Of course, part of it is that, simply, the AI is just not up to task. Enemies are often painfully stupid, especially when you’re sneaking around. At times I could seriously kill enemies next to other enemies while they were in the middle of having a conversation about how great some life event is, and the other person wouldn’t even notice. Enemies can see someone slain in front of them, but if it’s not in their “cone of view” then they don’t care. When the shooting starts they’re at least smart enough to take cover and try some basic tactics, but it’s really not much. It makes the game a bit on the easy side, at least barring enemies ganging up on me and taking me by sheer numbers.
Similar to gunplay and brawling, there’s not too much to say about the driving. It’s another case of going to “it works” and not much else. You can shoot while driving, either by using free aim or a basic lock-on system that allows you to target enemy car’s tires, engines, or drivers with a guaranteed hit if you can drive well enough. I did like how cars handled differently on the streets and if you went off-road, and the cars would excel in different areas. The car I usually drove was a speed demon on a paved road, but get it on dirt and it would struggle to get enough traction to go anywhere. In the end, it didn’t really matter to me enough what to use so long as I got where I needed to go, but I appreciate the differences between the vehicles. As fine as the driving was, the rearview mirror that always appeared at the top of the screen as you drove was a disaster. It had such a small draw distance that I could barely see anything out of it, especially confusing when I just had a button that made me look behind me without the draw distance problem. There’s also no way to turn it off, so constantly watching cars and buildings vanish in the background just became a distraction I had to get used to.
Your goal is to kill Sal, but to reach him you need to go after his three capos, and to reach them you have to go after their two lieutenants and to reach them you have to go after their two racket bosses. It leads to a steady stream of people whose lives you’ll be ending. If you want to get to the racket bosses first you have to do enough damage to their rackets. You’ll get a list of tasks you can do, like killing enforcers, robbing stores, capturing informants, and more. Usually, each racket has at least one unique task to it, like going after a protection racket saw temporary “beat down crews” wailing on people that I could save to give me information about the racket, so long as I got to them before the beat down crew was finished. A heroin racket saw trucks delivering drugs that I could follow to drop-off points to hit for extra damage. Do enough damage and eventually the racket boss will come out to deal with you, whom you can go after. Defeat the racket boss and you’re given a choice: kill the racket boss for fast cash now or keep them around to run the racket for you to get a slower, steadier stream of cash.
At times the cycle can feel a little repetitive. You’ll be hitting the same goals over and over, killing enforcers and smashing stores to get to yet another racket. If you’ve ever played The Godfather II then you should immediately be familiar with the formula as it’s almost exactly the same. It’s not a bad one, just not a unique one. How much you enjoy it will be up to how much you mind the repetitive nature. If you can excuse it then you’ll probably enjoy Mafia III more than someone who’s going to want a constant stream of unique missions.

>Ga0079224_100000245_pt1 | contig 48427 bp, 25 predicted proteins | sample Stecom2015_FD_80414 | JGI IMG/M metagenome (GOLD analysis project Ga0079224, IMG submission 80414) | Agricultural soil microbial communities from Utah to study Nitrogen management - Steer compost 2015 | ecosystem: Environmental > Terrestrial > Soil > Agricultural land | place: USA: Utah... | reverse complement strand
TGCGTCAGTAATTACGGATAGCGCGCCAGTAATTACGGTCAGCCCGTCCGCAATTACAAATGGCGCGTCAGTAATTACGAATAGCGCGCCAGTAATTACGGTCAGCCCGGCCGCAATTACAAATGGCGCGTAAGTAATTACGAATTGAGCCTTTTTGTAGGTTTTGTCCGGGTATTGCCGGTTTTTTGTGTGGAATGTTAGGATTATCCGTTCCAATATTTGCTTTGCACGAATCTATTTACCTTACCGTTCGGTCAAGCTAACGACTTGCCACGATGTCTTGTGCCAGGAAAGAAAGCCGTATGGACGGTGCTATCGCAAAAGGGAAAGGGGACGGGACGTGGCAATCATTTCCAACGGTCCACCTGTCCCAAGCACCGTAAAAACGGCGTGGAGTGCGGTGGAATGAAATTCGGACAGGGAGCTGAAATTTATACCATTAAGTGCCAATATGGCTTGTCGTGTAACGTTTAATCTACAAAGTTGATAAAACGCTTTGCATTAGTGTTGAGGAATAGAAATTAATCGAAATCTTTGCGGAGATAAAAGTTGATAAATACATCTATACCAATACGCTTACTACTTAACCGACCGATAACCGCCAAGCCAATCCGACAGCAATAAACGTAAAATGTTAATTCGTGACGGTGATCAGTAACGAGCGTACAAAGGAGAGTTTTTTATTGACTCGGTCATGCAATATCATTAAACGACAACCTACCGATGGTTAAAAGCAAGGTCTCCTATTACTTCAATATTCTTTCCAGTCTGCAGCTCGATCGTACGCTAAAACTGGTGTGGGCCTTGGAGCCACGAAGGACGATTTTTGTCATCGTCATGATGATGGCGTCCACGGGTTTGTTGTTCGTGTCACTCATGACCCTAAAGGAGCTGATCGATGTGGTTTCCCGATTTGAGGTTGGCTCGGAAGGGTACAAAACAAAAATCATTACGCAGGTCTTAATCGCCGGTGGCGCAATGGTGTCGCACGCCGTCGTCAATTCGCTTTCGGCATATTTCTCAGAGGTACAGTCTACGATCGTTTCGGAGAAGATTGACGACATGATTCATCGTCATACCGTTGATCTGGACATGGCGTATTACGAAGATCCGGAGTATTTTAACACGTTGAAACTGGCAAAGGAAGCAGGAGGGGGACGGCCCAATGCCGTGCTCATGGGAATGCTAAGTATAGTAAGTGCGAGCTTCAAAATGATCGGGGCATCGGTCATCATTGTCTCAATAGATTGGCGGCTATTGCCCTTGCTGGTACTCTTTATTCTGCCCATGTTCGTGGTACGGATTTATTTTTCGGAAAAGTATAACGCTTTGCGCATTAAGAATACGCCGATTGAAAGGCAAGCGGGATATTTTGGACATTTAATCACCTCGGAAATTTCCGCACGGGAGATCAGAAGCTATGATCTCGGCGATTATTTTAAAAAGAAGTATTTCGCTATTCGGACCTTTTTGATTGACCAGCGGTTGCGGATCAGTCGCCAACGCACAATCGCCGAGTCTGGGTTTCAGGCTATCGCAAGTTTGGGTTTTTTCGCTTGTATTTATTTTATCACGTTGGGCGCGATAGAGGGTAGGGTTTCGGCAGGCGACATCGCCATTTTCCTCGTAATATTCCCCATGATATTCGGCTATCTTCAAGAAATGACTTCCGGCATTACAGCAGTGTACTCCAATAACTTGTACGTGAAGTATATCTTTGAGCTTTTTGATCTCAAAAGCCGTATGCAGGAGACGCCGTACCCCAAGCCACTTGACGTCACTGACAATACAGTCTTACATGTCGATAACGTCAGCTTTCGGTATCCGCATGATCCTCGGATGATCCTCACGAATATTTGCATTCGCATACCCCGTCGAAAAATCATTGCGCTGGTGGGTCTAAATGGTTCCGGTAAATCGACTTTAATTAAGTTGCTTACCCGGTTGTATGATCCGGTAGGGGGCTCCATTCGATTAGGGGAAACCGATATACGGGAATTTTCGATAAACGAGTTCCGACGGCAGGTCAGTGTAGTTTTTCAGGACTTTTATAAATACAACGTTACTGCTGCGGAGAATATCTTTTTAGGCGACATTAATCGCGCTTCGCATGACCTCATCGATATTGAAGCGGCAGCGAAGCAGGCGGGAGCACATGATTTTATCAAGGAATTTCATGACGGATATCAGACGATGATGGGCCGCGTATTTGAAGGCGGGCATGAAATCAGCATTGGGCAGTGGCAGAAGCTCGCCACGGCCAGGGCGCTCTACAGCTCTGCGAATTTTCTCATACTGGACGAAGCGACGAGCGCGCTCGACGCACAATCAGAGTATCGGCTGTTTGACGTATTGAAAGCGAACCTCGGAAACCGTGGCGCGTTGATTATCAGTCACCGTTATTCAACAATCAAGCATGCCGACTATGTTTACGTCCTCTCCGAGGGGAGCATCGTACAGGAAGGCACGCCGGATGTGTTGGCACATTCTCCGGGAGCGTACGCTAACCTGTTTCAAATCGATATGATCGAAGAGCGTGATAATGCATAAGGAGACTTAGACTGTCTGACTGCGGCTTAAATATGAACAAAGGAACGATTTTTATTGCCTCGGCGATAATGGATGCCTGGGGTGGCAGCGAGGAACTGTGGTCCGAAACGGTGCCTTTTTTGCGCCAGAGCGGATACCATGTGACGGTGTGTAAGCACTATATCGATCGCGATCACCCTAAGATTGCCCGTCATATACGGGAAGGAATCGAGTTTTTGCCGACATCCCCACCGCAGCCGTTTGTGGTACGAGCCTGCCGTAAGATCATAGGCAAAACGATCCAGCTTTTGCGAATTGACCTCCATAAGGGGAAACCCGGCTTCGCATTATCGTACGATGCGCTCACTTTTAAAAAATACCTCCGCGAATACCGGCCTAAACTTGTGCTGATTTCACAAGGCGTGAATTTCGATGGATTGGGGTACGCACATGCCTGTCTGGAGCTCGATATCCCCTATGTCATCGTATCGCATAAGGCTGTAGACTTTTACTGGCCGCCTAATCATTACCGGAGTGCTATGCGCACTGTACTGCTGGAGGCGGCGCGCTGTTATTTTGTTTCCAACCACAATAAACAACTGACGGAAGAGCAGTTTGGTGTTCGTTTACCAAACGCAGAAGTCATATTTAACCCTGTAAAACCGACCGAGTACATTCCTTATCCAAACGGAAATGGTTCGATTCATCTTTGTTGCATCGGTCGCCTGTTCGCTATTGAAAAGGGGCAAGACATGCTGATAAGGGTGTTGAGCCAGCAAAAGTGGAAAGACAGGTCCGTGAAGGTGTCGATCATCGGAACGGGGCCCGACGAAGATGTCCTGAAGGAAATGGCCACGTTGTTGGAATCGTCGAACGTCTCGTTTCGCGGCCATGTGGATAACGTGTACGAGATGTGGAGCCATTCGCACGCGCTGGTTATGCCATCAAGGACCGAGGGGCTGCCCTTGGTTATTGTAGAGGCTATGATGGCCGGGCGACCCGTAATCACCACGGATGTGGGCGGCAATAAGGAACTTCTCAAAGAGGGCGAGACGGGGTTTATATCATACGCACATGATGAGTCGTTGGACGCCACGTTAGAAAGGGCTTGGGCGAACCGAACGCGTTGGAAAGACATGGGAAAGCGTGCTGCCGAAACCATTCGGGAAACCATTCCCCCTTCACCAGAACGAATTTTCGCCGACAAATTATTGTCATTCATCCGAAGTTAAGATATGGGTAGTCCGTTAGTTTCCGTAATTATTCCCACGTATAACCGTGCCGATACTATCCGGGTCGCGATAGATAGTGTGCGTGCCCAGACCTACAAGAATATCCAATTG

No matter what you’ll hand the racket you take off to one of your associates and it’ll promptly start making money for you. These three associates receive benefits from owning rackets. Each associate has a free and a paid ability that you can call on. For example, Cassandra can send a weapons van to your location for you to stock up, or you can send her some money to bribe an operator to kill all phones in the nearby area for a few minutes. I found some more useful than others, the aforementioned phone cutting fell out of favor once I got Burke’s ability to bribe cops to ignore crimes, but it’s a good little system. The more money your associates are making, the better their abilities become. Originally I could bribe the cops for 30 seconds of ignoring my crimes, but by the end of the game they’d ignore me for a whole 10 minutes.
That said, you do have to be careful in how you dole out these territories. Every time you capture an area (after the initial three, since each of your associates starts with one) you have a meeting with your associates where each one makes the case for why they deserve to run that territory. If your associates weren’t even aware you were attacking a territory, they may start off pissed off that no one bothered to tell them. If you’ve been handing the rackets in the territory to one of the associates to guard, they may feel like they already deserve it. Gave the last territory to Vito? He’ll show up and say he’s not concerned where this one goes but he wants the next one, while Cassandra will be upset that you gave the last territory to a white man and she thinks you should be working with your own race. Ignore an associate too long and you risk them rebelling, trying to kill you and permanently locking you out of sidequests and abilities. It’s easy to see how to keep them all happy, but then you end up with three associates that will never have their abilities reach their full potential. Each meeting comes off as a surprisingly engaging strategic moment.